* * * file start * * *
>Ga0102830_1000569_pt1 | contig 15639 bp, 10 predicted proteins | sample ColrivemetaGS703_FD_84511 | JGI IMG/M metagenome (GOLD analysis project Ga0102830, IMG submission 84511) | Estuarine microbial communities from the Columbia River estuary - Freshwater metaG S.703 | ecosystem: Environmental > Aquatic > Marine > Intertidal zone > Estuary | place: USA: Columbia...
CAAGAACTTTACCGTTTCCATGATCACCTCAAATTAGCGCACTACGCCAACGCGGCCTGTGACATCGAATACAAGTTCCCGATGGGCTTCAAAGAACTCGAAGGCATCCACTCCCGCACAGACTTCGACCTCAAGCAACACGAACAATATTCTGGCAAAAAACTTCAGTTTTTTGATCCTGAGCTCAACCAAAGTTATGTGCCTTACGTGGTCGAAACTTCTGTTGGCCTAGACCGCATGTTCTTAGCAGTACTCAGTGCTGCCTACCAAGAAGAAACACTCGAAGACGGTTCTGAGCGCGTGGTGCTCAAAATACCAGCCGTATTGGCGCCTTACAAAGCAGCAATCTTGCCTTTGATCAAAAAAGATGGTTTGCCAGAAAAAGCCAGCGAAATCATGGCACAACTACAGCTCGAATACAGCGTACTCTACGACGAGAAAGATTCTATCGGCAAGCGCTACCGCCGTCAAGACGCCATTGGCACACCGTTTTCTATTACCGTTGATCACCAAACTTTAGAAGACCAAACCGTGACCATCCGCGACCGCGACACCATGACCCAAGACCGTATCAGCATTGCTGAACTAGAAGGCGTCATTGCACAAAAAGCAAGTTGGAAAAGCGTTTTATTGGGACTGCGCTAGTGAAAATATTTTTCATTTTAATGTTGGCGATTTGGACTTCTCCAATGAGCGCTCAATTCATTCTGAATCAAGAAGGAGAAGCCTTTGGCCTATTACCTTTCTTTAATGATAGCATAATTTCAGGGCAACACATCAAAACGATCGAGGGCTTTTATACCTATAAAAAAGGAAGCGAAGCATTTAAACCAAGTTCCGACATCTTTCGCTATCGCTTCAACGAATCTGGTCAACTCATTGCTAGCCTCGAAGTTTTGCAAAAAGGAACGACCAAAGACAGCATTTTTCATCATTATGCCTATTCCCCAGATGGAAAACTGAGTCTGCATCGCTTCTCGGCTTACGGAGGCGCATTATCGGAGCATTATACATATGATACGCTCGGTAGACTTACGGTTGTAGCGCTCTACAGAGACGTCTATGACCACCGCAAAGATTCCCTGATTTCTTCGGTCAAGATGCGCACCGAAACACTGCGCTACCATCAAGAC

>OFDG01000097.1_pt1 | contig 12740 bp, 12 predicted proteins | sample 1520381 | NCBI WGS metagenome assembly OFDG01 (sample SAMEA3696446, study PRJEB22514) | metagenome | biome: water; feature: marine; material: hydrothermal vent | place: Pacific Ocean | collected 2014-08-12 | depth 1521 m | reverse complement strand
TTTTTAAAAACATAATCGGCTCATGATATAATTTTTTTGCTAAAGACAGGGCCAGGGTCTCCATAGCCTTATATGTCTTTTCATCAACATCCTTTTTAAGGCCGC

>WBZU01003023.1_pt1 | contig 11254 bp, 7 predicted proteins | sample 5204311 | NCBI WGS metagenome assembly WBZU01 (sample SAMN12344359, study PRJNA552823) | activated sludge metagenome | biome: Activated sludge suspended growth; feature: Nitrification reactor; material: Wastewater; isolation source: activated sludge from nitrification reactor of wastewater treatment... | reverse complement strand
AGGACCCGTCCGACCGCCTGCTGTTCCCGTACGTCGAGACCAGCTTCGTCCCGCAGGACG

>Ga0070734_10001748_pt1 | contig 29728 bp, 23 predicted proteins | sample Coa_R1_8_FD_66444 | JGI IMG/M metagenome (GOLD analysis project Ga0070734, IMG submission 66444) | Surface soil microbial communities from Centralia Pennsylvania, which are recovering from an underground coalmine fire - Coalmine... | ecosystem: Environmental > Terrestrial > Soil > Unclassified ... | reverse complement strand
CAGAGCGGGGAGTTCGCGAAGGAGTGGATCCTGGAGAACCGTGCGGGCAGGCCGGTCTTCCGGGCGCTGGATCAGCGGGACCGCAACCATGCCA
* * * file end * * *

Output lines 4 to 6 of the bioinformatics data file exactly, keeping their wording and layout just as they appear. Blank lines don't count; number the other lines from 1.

TTTTTAAAAACATAATCGGCTCATGATATAATTTTTTTGCTAAAGACAGGGCCAGGGTCTCCATAGCCTTATATGTCTTTTCATCAACATCCTTTTTAAGGCCGC

>WBZU01003023.1_pt1 | contig 11254 bp, 7 predicted proteins | sample 5204311 | NCBI WGS metagenome assembly WBZU01 (sample SAMN12344359, study PRJNA552823) | activated sludge metagenome | biome: Activated sludge suspended growth; feature: Nitrification reactor; material: Wastewater; isolation source: activated sludge from nitrification reactor of wastewater treatment... | reverse complement strand
AGGACCCGTCCGACCGCCTGCTGTTCCCGTACGTCGAGACCAGCTTCGTCCCGCAGGACG